“It is very clear in their minds that there is no dignity in flesh trade”
Words come easily to Raima (named changed). All of 18, she commands the right ones at will. “I like to talk,” she says. It's why she aspires to be a radio jockey. For her parent, she thoughtfully picks the term “so-called father.”
But one word does not come to her easily. It does not come at all.
It's the name of the place she grew up in and hated. Raima prefers to use ‘basti', a euphemism for Kamathipura – Mumbai's well-known red-light district.
Daughter of a commercial sex-worker, Raima was desperate to move out of the infamous area. “My best friend and I both wanted to get out. They were bad quarters. At least for me, I used to be inside a room, but in my friend's case, everything happened in her building”
Always down and out, she and her mother had to make do with black tea and vada pav. “We ate only one meal a day. Or friends would share tiffin with me at school,” she recalls.
Through the help of a friend, Raima managed to find a place at Nalasopara, a far-flung suburb. “I convinced my mother to shift. Even told her about a cleaning job in town which she has taken up.”
The past now is a distant place and a forgotten word. Raima is currently studying Arts at a college in the city. Battling opposition, scepticism and pressure to work from her mother, she chased her love for “slate and pencil.”
Helped and sponsored by the non-government organisation Prerana, Raima has a range of courses under her belt – hotel management, candle and jewellery making, dancing, glass painting. At the time of this interview, she was huddled together with her peers thrashing out a business plan as part of an informal mini-MBA programme.
Raima's determination is not unique. A number of children of commercial sex workers in Kamathipura are trying to break free of their situation to escape the fate of their mothers.
“It is very clear in their minds that there is no dignity in flesh trade. That dignity lies elsewhere,” says Priti Patkar, co-founder of Prerana, active in Kamathipura since 1986.
That attitude drove Nina (name changed) to bone up at night school and make it to class 10. At 17, her mind is made up. “I want to be a nurse. It's a childhood dream. I cannot see anyone hurt,” she declares. Going to school was an emotional journey for her.
“I encountered many obstacles in my education. My father is suffering from blood cancer. At 13 I worked as a domestic for a year. I cried so much when my schooling was interrupted. My teachers then suggested the option of night school. So, I used to do housework from 7 a.m. to 5 p.m. And from 6 p.m. to 9 p.m., I would be at school.”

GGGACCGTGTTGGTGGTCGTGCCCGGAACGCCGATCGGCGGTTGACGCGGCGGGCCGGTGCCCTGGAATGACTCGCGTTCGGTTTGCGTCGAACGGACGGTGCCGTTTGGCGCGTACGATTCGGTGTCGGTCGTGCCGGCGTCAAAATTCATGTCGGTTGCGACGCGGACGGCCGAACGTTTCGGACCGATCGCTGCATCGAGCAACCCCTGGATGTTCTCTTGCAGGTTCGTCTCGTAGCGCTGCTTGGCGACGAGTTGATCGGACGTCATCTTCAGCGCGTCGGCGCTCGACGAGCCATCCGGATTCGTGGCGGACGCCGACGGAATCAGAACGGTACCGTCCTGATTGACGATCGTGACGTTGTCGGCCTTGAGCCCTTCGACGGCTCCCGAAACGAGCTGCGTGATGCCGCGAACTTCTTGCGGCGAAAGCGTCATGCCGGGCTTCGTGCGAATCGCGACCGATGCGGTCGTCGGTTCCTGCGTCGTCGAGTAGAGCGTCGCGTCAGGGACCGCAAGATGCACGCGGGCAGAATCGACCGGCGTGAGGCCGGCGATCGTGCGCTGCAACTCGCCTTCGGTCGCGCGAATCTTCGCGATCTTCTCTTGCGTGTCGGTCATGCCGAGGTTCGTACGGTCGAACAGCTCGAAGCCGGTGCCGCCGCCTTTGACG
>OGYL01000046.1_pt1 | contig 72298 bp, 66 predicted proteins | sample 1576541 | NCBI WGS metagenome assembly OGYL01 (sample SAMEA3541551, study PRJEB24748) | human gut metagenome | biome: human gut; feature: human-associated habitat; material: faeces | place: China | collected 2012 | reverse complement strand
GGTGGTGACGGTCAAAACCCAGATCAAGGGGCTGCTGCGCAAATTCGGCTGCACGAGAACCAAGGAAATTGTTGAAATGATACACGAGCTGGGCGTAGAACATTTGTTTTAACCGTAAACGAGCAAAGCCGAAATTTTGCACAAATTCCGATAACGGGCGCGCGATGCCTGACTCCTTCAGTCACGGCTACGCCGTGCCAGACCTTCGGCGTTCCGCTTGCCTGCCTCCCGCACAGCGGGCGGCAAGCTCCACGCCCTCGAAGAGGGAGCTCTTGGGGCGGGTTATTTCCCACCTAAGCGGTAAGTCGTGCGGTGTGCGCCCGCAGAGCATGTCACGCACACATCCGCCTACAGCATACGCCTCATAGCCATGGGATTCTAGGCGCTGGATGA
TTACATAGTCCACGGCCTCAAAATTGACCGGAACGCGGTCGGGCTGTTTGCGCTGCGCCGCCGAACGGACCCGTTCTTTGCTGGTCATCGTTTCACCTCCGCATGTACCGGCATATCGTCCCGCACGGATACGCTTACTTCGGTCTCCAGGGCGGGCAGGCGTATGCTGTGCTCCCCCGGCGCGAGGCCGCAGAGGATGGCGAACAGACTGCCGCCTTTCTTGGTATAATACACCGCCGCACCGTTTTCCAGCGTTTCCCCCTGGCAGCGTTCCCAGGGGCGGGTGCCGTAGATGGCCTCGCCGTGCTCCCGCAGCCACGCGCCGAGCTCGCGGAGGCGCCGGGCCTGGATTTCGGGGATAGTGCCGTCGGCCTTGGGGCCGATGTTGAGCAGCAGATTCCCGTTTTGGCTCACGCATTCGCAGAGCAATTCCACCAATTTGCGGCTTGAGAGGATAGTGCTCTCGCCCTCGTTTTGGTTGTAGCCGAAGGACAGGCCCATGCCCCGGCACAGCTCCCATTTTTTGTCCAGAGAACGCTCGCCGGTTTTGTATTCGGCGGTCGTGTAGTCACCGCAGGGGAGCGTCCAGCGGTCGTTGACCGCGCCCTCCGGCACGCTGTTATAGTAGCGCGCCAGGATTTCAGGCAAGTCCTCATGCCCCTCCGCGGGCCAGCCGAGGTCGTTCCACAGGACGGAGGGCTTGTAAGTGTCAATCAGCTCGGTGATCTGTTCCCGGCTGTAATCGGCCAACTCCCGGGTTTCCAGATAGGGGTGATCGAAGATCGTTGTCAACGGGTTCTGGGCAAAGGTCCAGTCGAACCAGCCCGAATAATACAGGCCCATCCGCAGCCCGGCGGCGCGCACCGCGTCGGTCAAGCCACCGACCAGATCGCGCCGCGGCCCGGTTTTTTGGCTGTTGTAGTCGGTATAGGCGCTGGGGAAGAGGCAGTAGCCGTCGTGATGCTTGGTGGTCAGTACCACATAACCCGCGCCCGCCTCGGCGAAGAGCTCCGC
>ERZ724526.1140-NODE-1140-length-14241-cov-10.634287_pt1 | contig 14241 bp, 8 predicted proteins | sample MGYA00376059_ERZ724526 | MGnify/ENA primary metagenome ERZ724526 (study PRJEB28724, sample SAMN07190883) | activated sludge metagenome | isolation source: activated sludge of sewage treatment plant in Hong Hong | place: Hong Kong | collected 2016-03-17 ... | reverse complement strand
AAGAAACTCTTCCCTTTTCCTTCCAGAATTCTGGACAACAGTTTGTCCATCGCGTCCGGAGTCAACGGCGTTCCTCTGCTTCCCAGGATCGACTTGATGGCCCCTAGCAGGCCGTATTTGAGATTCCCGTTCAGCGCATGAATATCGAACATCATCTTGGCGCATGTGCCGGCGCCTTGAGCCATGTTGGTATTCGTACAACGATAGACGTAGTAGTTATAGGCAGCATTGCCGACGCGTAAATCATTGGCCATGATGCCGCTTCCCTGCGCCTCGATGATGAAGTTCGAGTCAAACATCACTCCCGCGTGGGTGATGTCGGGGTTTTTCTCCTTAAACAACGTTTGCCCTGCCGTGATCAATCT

Nina has three sisters. The oldest is studying electronic engineering and may be sent abroad for further studies by the organisation, says Nina.
According to the 2009 admission data provided by the organisation, 134 children of sex workers, a maximum number from West Bengal, have been enrolled at three of its centres in the city. Working mothers deposit their little ones, boys and girls, during work hours and nights.
“It is the mother's drive,” says Ms. Patkar, “to ensure that the child does not get the same life.” “In my 25 years I have never heard of a single mother telling us, ‘If she is not studying forget it. After all she has to join the profession.'”
“Children are [tender] like ripe bananas,” says Nagma Sheikh (name changed). “You cannot expose them to this. It stays with them and affects them. We are mothers. I say do whatever you want, but take care of the children.”
Originally from Kolkata, Ms. Sheikh has been doing sex work for 25 years. She packed off her son to boarding school when he was just two. “Apana zindagi ho gaya. Ab bache ka zindagi sudharna hai [My life is over. I have to improve my child's life],” she says.
Another mother, of three teens – two sons and one daughter, Gul Khan (name changed) is contemplating quitting her profession. A bar dancer-turned-sex worker, she is only biding her time till her daughter, now 18, gets married.
With a will to study and make a life for themselves, the children have become the motivating force for their mothers. “Moving out of the profession is a big decision. But when the women see that their children have found an alternative path, they don't find the decision too big,” Ms. Patkar said.
They are also the eyes and ears for the organisation. “We recently rescued a girl who was going to be sold from the tip-off these little ones gave us!” she says.
While most of the children of Kamathipura's resident sex workers are affiliated to Prerana, those of itinerant workers cannot be tapped.
“There are over 10 organisations working on the issue. Some take up the HIV cause. We have not left any child out, but have no access to the floating population. We are seeing a shift in the modus operandi at Kamathipura. People from outside come here as it's a popular pick-up point and go to lodges elsewhere.”
Rising rents and a buzz about redevelopment has made the community very apprehensive about the future.